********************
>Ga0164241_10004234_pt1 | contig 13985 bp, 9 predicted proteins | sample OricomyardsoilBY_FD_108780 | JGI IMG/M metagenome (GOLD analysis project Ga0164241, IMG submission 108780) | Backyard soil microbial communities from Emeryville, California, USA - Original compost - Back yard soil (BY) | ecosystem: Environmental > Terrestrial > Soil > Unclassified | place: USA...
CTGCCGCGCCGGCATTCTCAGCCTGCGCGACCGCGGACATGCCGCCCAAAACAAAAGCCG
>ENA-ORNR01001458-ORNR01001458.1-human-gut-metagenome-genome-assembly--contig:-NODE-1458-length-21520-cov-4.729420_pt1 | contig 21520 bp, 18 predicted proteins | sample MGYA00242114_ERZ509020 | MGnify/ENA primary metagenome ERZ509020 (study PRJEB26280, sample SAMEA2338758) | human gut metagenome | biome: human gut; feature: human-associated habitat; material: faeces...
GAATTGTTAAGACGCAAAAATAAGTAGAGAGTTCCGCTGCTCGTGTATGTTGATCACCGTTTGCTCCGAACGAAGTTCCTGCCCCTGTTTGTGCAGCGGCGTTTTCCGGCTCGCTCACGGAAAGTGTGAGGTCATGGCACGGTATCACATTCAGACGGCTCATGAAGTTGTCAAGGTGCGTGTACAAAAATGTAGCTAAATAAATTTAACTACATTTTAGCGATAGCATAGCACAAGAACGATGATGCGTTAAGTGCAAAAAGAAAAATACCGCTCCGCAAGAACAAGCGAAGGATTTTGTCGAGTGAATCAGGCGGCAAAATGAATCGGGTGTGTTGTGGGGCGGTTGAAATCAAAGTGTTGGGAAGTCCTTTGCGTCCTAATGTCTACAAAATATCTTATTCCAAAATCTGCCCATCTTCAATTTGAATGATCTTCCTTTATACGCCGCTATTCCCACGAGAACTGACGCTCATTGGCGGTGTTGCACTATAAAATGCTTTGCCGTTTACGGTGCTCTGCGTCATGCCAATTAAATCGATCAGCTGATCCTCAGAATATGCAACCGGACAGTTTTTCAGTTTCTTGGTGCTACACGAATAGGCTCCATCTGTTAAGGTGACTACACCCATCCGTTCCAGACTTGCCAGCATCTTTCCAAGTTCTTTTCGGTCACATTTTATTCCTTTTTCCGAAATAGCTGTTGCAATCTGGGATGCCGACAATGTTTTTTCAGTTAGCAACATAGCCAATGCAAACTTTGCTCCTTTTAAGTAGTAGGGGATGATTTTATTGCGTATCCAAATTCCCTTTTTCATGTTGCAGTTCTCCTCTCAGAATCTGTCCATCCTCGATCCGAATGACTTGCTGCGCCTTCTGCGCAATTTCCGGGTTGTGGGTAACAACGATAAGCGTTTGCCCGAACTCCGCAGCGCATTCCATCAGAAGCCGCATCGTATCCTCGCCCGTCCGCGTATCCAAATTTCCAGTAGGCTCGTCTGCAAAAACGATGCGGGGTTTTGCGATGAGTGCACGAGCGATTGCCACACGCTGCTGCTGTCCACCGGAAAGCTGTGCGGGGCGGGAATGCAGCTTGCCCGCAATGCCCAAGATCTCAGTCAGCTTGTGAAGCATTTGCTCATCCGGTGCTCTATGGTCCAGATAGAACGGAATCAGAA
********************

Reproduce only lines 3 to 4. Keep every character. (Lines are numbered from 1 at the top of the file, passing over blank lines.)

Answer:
>ENA-ORNR01001458-ORNR01001458.1-human-gut-metagenome-genome-assembly--contig:-NODE-1458-length-21520-cov-4.729420_pt1 | contig 21520 bp, 18 predicted proteins | sample MGYA00242114_ERZ509020 | MGnify/ENA primary metagenome ERZ509020 (study PRJEB26280, sample SAMEA2338758) | human gut metagenome | biome: human gut; feature: human-associated habitat; material: faeces...
GAATTGTTAAGACGCAAAAATAAGTAGAGAGTTCCGCTGCTCGTGTATGTTGATCACCGTTTGCTCCGAACGAAGTTCCTGCCCCTGTTTGTGCAGCGGCGTTTTCCGGCTCGCTCACGGAAAGTGTGAGGTCATGGCACGGTATCACATTCAGACGGCTCATGAAGTTGTCAAGGTGCGTGTACAAAAATGTAGCTAAATAAATTTAACTACATTTTAGCGATAGCATAGCACAAGAACGATGATGCGTTAAGTGCAAAAAGAAAAATACCGCTCCGCAAGAACAAGCGAAGGATTTTGTCGAGTGAATCAGGCGGCAAAATGAATCGGGTGTGTTGTGGGGCGGTTGAAATCAAAGTGTTGGGAAGTCCTTTGCGTCCTAATGTCTACAAAATATCTTATTCCAAAATCTGCCCATCTTCAATTTGAATGATCTTCCTTTATACGCCGCTATTCCCACGAGAACTGACGCTCATTGGCGGTGTTGCACTATAAAATGCTTTGCCGTTTACGGTGCTCTGCGTCATGCCAATTAAATCGATCAGCTGATCCTCAGAATATGCAACCGGACAGTTTTTCAGTTTCTTGGTGCTACACGAATAGGCTCCATCTGTTAAGGTGACTACACCCATCCGTTCCAGACTTGCCAGCATCTTTCCAAGTTCTTTTCGGTCACATTTTATTCCTTTTTCCGAAATAGCTGTTGCAATCTGGGATGCCGACAATGTTTTTTCAGTTAGCAACATAGCCAATGCAAACTTTGCTCCTTTTAAGTAGTAGGGGATGATTTTATTGCGTATCCAAATTCCCTTTTTCATGTTGCAGTTCTCCTCTCAGAATCTGTCCATCCTCGATCCGAATGACTTGCTGCGCCTTCTGCGCAATTTCCGGGTTGTGGGTAACAACGATAAGCGTTTGCCCGAACTCCGCAGCGCATTCCATCAGAAGCCGCATCGTATCCTCGCCCGTCCGCGTATCCAAATTTCCAGTAGGCTCGTCTGCAAAAACGATGCGGGGTTTTGCGATGAGTGCACGAGCGATTGCCACACGCTGCTGCTGTCCACCGGAAAGCTGTGCGGGGCGGGAATGCAGCTTGCCCGCAATGCCCAAGATCTCAGTCAGCTTGTGAAGCATTTGCTCATCCGGTGCTCTATGGTCCAGATAGAACGGAATCAGAA